Parquet flooring comes with an air of continental elegance and traditional charm that makes it a very popular choice on the market. While not for everyone, parquetry holds some great qualities of which you may not have previously been aware.
Regardless of whatever preconceived ideas you might have, there are in fact many applications of parquet in traditional and contemporary homes alike. As such, there are a whole host of reasons why you should consider incorporating parquet into your own home. In this post, we endeavour to take you through these various benefits of parquet flooring one by one.
History and tradition
Many people see parquet flooring as a timeless classic, capable of bringing a touch of formal elegance to any home. With a long history of use by European aristocrats dating back to the 1600s, it has strong associations with the sophistication and class of high society. As a result, the impression it imparts upon your home recalls this rich heritage of luxury and beauty, imbuing your home with a sense of tradition.
Despite previously being the sole preserve of the wealthy, parquet flooring is now relatively easy to get your hands on (and it doesn’t have to be so expensive either). Its appearance isn’t limited to the old waxed walnut designs of Versailles, so rest assured it works well with homes both traditional and contemporary.
Parquet flooring can be laid out in various different configurations, from the choppy zigzags of herringbone patterns to the smooth chequers of basketweave patterns. With each individual wooden strip being unique in some way, you can achieve a vibrant play of colour and texture across the entire floor. The detailed design and intricate fit of parquet flooring makes it an eye-catching statement piece in any home. It works to immediately add interest and excitement to your interior, regardless of style or aesthetic.
Parquet flooring is traditionally made from various elegant hardwoods, the exact material depending on its source and price. These include woods such as oak, walnut, maple, cherry, and even some luxury woods like mahogany. Each of these materials come with their own unique textures and grains, allowing you to choose specific design elements according to whatever suits your interior best.
Parquet flooring can also be made from engineered wood, which comes with a light sheen that is perfect for contemporary homes and homes with underfloor heating. These material options (in addition to the wide range of available patterns) make parquet a truly versatile type of flooring, ripe with opportunities for experimentation.
Parquet flooring is nowhere near as expensive as it used to be. When ‘tongue and groove’ carpentry was brought about in the 1990s, parquetry could be installed by simply clicking the individual blocks together (as opposed to carefully gluing them together). This made it more accessible to everyday homes and allowed it to be mass-produced. Ever since, parquet flooring has been an affordable option for interiors of all stripes.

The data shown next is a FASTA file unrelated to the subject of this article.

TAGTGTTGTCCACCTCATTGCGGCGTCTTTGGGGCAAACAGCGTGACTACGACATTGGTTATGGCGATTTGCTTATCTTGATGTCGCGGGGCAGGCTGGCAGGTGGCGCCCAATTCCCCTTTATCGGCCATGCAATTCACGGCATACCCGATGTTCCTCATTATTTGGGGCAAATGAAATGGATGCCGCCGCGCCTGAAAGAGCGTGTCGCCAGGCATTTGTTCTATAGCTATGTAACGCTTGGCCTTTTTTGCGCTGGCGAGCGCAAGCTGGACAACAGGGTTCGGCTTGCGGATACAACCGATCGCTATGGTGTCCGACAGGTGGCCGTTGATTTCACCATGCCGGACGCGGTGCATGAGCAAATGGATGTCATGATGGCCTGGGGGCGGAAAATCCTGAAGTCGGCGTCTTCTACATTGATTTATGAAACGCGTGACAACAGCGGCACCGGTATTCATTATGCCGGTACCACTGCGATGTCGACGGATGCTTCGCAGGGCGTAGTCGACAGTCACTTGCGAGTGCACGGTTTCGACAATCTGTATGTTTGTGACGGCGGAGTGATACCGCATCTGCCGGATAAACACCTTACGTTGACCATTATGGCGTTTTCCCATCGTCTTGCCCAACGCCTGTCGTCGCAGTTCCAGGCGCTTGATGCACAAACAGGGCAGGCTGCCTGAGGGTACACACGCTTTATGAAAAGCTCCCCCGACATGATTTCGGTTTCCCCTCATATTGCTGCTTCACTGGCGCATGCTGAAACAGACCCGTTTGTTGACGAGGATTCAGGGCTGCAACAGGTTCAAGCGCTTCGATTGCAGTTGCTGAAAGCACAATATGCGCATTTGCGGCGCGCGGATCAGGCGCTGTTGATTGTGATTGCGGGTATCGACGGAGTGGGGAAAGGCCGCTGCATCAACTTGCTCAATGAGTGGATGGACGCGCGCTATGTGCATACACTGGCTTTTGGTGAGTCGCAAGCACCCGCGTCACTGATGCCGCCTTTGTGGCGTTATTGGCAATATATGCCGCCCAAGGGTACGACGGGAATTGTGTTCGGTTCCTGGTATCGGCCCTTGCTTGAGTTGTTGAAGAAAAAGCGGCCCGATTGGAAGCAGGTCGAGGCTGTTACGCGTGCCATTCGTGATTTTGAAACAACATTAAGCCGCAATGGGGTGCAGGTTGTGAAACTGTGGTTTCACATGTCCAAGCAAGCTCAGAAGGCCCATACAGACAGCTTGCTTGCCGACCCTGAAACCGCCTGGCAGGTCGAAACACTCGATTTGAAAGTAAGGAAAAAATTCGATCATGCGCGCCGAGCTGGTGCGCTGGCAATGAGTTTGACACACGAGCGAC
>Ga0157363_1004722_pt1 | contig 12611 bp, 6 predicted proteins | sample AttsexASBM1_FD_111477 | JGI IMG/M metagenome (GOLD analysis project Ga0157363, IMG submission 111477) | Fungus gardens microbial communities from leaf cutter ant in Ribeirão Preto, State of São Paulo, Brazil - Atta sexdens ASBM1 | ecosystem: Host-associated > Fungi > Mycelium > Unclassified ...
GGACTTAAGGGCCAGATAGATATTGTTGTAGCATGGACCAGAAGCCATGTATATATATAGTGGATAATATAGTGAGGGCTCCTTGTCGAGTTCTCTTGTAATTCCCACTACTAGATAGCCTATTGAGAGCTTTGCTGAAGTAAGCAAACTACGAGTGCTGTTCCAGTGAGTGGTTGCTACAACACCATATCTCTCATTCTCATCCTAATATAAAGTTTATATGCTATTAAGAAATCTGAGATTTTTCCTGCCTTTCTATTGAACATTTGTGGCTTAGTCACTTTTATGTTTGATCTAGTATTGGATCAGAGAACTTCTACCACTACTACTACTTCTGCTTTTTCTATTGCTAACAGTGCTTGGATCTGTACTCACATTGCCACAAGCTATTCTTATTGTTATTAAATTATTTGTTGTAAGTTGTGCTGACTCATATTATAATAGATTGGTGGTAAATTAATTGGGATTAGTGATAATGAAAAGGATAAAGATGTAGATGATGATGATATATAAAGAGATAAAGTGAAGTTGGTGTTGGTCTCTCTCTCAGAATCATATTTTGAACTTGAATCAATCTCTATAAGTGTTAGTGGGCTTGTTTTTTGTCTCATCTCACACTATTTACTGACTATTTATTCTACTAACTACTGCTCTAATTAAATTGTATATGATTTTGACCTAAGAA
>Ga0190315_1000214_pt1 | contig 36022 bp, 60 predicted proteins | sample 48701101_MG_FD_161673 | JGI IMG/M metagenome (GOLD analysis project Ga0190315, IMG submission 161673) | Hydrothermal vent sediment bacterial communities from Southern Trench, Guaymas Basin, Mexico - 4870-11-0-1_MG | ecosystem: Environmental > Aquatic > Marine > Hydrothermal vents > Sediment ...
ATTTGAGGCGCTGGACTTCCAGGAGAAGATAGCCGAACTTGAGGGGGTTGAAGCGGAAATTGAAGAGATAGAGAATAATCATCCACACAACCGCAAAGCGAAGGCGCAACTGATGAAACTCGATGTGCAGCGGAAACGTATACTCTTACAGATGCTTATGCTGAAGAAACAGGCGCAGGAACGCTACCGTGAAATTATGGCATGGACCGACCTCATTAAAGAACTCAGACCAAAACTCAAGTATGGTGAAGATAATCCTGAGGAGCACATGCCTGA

While more intricate designs will inevitably be more expensive, there are plenty of cheaper options available on the market today. Indeed, if you really wanted to cut costs, you could even lay the flooring yourself as the tongue and groove designs are fairly intuitive. However, for the best results, we highly recommend that you hire a professional to install your parquet (unless you’re a veritable DIY expert).
If your parquet floor is properly sealed and kept clean over the years, it is likely to last a lifetime. It has all the durability of any wooden flooring, only reinforced by its tight-fit design. In addition, most parquet tiles are treated with a sealer during the manufacture process. This makes it ideal for rooms with high footfall and lots of movable furniture (e.g. dining rooms and hallways).
Unfinished parquet can be adequately treated and finished after it has been installed for added durability – this has the benefit of allowing you to change its colour and texture if needs be.
Parquet flooring was initially introduced to the Palace of Versailles because the original marble flooring required too much maintenance, and its reputation as a low-maintenance option still stands today. Aside from the usual mopping and vacuuming, it is unlikely that your parquet will require any major work (mainly to the durable qualities listed above).
Just like any wooden flooring, you should avoid using cleaning supplies that contain abrasive chemicals or materials with a rough texture as these could permanently stain and scratch your floor. Use non-toxic products and smooth wipes for the safest maintenance routine. Note: the way you maintain your parquet flooring will depend on whether it is composed of engineered or solid wood – check with your flooring supplier for the exact details.
If you need more help choosing a new type of flooring for your home, feel free to get in touch with a member of the Hudson Flooring team and we’d be delighted to help you out.